Gemini version of this post
In 2013, I had my first contact with GNU/Linux. I was 10 years old back then. Before that year, the only operating system I knew about was Windows. But then, my dad told me something about how “Linux” was a free operating system developed by people around the world. He never used it, but he probably heard about it at some point. As a highly curious and passionate kid, the idea of trying something new and different seemed intriguing, so I decided to learn more about it.
I already knew a lot about programming and computers. I had recently built my own computer with my dad! To date, Franky-PC is still being used and works excellent (it currently runs elementaryOS). I flashed Ubuntu 13.10 into a USB, and booted into the live environment. I played around with it, and quickly fell in love with it. It was so different, it looked way better than Windows, it was cool and free (as in free beer)! Everything got erased when the computer was restarted, but I later discovered I could add persistence to the USB so things would stay.
I didn’t use Ubuntu beyond playing with the live ISO; until 2015, when I decided to give Ubuntu a try and ditch Windows entirely. I installed it into my laptop (a HP Pavilion dv6) and I was so happy with it, that I never returned to Windows. When my house was robbed in 2016—last time I used my laptop—it still had Ubuntu installed. A lot of my files and projects were gone with it, unfortunately.
In early 2017, I installed openSUSE into Franky-PC, into a separate HDD. The main HDD was still running Windows. I decided to try openSUSE because I thought Ubuntu was too mainstream, and I’ve always tried to avoid mainstream stuff as much as possible. I was very happy with openSUSE too.
Later that year, I got a new laptop: an Acer Aspire E15. The first thing I did with it was obviously installing openSUSE. I read somewhere that the WiFi chip would probably not work, but the thread was old. Everything worked perfectly fine when I installed it. I started slowly adopting some Free Software ideologies. I didn’t understand too much about it until the RMS conference I attended to in Jalisco Talent Land 2018, in Guadalajara. I was 14 at that time.
I used the same computer and distro until late 2018, when I got a new birthday gift: a MacBook Air 2017. I ditched GNU/Linux for macOS because I wanted to learn iOS development (I was already good at Android development). I did most of my total two months of high school with that computer, as well as the first two years and a half of university.
I used to enjoy macOS despite being proprietary, but some upgrades started removing stuff (i.e. LCD antialiasing, 32-bit support, etc.) and making the OS too pretty and distracting for me, to the point of being unusable. Dual-booting GNU/Linux or *BSD was not an option, since SSD space was only 120GB and I didn’t want to carry around an external drive. During that period, I kinda distanced myself from the actual Free Software culture and development. I did help testing some free software on iOS and macOS, though, but nothing more.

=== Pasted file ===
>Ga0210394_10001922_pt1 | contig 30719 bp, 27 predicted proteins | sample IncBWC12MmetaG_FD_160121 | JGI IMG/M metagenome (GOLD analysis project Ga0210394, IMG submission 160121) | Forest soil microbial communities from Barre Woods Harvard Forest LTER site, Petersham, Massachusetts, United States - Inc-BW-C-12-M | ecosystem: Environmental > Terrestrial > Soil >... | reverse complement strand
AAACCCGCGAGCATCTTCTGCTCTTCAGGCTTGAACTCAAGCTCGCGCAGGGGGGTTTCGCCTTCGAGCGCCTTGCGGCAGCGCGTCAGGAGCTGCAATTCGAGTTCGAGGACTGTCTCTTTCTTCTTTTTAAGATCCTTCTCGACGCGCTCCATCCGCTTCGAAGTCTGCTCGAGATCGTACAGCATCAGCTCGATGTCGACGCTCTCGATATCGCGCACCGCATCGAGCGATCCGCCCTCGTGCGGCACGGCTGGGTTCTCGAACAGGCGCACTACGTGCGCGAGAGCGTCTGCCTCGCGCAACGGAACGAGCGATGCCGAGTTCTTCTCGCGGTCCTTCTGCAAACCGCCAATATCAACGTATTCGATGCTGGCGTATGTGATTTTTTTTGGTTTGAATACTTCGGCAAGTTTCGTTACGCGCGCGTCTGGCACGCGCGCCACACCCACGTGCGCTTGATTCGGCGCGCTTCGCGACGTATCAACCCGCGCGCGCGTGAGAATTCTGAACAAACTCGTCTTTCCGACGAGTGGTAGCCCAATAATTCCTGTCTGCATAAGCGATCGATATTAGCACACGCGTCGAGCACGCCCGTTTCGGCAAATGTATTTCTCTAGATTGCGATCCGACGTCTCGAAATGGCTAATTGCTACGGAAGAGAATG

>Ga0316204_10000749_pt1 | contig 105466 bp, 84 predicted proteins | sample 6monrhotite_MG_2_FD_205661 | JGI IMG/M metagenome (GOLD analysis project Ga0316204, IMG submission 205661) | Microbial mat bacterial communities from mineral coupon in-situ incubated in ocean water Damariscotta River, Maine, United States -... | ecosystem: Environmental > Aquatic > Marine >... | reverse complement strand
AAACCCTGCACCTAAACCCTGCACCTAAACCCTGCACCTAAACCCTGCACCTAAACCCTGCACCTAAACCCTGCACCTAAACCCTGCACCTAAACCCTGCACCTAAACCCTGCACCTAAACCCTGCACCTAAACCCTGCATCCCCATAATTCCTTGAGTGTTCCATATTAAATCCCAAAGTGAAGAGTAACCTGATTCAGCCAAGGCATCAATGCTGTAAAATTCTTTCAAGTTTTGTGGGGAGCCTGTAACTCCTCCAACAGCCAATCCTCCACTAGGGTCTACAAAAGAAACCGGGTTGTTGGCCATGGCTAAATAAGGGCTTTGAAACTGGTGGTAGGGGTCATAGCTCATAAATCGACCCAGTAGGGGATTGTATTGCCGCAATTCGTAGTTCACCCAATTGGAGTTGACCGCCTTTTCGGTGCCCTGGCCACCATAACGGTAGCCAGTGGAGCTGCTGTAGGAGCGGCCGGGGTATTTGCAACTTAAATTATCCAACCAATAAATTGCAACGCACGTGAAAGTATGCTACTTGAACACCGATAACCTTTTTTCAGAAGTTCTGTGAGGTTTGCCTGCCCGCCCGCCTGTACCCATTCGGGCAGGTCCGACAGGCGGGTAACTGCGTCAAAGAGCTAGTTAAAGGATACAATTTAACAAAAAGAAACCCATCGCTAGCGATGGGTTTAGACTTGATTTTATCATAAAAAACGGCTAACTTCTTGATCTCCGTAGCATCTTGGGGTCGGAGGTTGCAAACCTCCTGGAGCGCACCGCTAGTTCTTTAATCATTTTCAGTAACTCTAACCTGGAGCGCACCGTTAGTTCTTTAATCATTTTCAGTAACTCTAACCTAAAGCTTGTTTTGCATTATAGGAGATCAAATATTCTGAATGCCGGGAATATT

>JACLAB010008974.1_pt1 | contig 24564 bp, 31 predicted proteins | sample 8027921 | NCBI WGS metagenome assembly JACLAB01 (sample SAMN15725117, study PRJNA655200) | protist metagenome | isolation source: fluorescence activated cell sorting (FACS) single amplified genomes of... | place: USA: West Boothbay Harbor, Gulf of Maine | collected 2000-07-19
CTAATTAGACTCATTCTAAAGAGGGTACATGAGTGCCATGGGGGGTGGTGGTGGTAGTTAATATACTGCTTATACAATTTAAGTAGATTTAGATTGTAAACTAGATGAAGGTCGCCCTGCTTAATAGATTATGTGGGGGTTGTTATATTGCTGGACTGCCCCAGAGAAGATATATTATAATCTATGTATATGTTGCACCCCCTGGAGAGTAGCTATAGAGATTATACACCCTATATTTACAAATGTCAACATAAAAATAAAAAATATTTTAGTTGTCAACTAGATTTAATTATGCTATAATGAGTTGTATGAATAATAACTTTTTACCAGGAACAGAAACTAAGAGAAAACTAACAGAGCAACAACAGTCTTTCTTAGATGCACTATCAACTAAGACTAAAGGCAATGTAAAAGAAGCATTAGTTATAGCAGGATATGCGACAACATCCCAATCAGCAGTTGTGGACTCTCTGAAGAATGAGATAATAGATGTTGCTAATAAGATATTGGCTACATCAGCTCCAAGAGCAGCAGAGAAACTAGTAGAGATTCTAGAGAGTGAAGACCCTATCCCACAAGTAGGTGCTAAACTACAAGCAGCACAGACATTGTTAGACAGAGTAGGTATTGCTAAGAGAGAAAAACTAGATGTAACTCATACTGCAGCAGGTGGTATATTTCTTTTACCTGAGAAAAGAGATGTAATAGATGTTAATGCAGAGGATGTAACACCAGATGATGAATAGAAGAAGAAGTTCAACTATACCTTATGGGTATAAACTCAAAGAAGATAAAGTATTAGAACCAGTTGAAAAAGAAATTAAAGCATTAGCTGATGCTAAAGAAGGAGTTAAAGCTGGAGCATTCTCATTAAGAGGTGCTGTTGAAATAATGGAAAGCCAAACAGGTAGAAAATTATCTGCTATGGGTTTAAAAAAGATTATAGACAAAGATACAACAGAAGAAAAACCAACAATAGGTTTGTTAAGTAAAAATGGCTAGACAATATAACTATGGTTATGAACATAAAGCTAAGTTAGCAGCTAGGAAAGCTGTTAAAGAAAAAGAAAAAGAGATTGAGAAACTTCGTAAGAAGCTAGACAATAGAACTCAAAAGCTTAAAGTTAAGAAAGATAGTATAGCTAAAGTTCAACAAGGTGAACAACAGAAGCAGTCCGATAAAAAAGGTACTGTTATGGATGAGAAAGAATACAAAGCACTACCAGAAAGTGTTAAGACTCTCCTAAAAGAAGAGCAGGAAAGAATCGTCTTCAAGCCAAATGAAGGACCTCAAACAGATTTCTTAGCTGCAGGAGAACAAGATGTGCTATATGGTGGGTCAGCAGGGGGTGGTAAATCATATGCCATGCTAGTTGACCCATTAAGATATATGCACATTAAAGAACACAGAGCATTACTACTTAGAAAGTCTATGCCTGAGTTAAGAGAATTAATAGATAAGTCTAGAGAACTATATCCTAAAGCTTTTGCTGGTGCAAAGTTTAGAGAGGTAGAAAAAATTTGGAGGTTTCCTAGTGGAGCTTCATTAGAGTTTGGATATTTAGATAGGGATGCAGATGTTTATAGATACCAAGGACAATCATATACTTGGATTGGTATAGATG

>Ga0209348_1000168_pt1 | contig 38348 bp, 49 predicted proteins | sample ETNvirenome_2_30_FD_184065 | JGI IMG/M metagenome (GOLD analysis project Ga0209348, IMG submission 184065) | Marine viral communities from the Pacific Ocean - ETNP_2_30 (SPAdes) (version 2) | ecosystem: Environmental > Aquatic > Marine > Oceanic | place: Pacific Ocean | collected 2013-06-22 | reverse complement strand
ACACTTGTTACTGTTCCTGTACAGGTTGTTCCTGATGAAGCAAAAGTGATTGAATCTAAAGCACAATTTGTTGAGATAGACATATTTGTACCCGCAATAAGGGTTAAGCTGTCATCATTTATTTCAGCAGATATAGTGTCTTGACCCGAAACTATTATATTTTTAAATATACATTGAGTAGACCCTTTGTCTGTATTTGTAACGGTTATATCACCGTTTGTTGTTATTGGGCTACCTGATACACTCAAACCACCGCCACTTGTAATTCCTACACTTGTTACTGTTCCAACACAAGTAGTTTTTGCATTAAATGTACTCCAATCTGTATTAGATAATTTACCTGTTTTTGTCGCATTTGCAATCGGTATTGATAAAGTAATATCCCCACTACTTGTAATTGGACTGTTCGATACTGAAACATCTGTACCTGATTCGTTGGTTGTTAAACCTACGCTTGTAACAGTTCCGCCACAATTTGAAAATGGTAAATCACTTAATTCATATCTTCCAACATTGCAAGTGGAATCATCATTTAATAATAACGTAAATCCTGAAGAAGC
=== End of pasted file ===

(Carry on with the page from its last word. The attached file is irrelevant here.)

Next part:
My growing desire to avoid proprietary software as much as possible, as well as to contribute to free software projects in a more direct way, convinced me to get a Pinebook Pro as my not-too-powerful, ARM-based, hobby computer, running Manjaro ARM. I got that computer as my 17th birthday gift in late 2020. It didn’t replace my MacBook because I decided not to install any proprietary software into it, and also a lot of essential software hasn’t been ported to ARM64 yet. Despite those small details, I love my Pinebook Pro: it’s such a nice laptop!
But recently, I decided I needed to cut as many non-free software from my life as possible, including macOS; but I was facing a dilemma: I have a small family business that consists on a neighborhood surveillance system, including mobile (Android and iOS) apps and Internet-connected sirens and panic buttons. I was the sole creator and developer of the whole thing, and I’m still the only maintainer. The business has done very well since early 2019, because things like this are highly required in dangerous cities like mine. It has been an important source of income for my family. That means I cannot abandon the iOS development because a lot of our customers have iPhones. I cannot ditch iOS development, I cannot ditch Xcode, I cannot ditch macOS, I cannot ditch Apple.
As I already said, my SSD space was very limited: Xcode occupies a lot of space, and along with a lot of development tools and apps, I was always left with ~10GB free. Carrying an external USB drive everywhere wasn’t an ideal solution. Replacing macOS with GNU/Linux was not possible, since Xcode only runs on macOS, and there’s no other Mac in my house. The only solution was to buy a new x86_64 computer I could install GNU/Linux into, give my current Mac to my dad and borrow it only whenever I need to do any iOS development. I was about to buy a new M1 MacBook Air! But I didn’t, because I didn’t want to get even more locked into the Apple ecosystem than I already was.